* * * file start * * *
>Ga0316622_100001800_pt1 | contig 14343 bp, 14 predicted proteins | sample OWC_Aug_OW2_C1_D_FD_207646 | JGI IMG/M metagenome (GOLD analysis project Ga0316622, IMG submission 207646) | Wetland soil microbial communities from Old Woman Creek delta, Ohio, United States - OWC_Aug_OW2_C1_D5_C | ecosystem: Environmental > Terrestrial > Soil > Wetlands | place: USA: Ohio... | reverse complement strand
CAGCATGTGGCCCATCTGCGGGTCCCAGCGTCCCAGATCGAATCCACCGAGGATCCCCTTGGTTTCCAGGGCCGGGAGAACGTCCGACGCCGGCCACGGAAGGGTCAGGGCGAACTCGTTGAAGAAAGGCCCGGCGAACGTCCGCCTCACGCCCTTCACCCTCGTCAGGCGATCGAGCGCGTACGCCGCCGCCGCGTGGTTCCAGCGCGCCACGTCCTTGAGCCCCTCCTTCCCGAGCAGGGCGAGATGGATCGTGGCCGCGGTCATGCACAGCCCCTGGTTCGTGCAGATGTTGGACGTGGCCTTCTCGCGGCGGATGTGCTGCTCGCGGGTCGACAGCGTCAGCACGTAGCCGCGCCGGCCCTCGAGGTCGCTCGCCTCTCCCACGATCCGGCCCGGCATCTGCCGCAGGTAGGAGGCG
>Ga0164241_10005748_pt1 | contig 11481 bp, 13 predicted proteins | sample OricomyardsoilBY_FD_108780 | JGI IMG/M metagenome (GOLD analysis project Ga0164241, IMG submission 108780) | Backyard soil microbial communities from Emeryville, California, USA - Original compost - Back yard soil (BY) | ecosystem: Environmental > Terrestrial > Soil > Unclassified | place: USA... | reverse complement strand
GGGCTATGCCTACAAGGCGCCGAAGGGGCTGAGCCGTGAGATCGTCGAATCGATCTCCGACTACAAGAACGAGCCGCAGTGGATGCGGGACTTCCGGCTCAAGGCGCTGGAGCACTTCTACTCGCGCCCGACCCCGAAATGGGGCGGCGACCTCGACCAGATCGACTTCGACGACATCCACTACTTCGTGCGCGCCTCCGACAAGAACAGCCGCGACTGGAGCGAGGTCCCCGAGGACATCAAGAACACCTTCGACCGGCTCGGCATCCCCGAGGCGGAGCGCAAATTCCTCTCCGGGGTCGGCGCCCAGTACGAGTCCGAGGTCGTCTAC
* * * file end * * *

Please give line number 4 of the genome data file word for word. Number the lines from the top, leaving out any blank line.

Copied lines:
GGGCTATGCCTACAAGGCGCCGAAGGGGCTGAGCCGTGAGATCGTCGAATCGATCTCCGACTACAAGAACGAGCCGCAGTGGATGCGGGACTTCCGGCTCAAGGCGCTGGAGCACTTCTACTCGCGCCCGACCCCGAAATGGGGCGGCGACCTCGACCAGATCGACTTCGACGACATCCACTACTTCGTGCGCGCCTCCGACAAGAACAGCCGCGACTGGAGCGAGGTCCCCGAGGACATCAAGAACACCTTCGACCGGCTCGGCATCCCCGAGGCGGAGCGCAAATTCCTCTCCGGGGTCGGCGCCCAGTACGAGTCCGAGGTCGTCTAC